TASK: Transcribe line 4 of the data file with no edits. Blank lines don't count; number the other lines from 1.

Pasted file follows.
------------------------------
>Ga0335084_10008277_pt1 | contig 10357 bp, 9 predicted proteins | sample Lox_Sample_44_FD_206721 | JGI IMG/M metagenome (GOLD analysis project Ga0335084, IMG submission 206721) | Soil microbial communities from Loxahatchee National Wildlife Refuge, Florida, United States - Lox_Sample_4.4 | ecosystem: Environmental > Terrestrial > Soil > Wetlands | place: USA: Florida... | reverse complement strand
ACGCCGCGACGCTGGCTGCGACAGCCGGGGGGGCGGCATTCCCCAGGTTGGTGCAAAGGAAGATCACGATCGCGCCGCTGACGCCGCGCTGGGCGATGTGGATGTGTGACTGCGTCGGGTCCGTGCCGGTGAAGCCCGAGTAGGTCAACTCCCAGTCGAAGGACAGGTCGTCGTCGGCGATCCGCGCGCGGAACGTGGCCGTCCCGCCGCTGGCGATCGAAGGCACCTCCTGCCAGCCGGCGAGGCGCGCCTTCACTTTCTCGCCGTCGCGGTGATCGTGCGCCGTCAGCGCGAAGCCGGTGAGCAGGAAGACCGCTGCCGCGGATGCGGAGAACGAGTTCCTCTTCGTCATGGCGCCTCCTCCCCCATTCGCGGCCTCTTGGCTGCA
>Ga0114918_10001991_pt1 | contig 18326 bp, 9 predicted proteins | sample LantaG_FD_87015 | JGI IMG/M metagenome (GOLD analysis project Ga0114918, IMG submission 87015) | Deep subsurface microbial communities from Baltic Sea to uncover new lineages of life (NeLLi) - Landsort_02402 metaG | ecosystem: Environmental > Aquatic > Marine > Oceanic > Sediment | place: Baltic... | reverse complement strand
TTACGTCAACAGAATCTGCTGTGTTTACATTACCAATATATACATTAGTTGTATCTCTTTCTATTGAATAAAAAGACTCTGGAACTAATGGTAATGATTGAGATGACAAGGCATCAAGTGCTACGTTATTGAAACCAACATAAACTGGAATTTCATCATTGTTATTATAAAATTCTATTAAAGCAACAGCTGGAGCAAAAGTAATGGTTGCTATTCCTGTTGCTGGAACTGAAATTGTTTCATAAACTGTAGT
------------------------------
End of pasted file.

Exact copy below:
TTACGTCAACAGAATCTGCTGTGTTTACATTACCAATATATACATTAGTTGTATCTCTTTCTATTGAATAAAAAGACTCTGGAACTAATGGTAATGATTGAGATGACAAGGCATCAAGTGCTACGTTATTGAAACCAACATAAACTGGAATTTCATCATTGTTATTATAAAATTCTATTAAAGCAACAGCTGGAGCAAAAGTAATGGTTGCTATTCCTGTTGCTGGAACTGAAATTGTTTCATAAACTGTAGT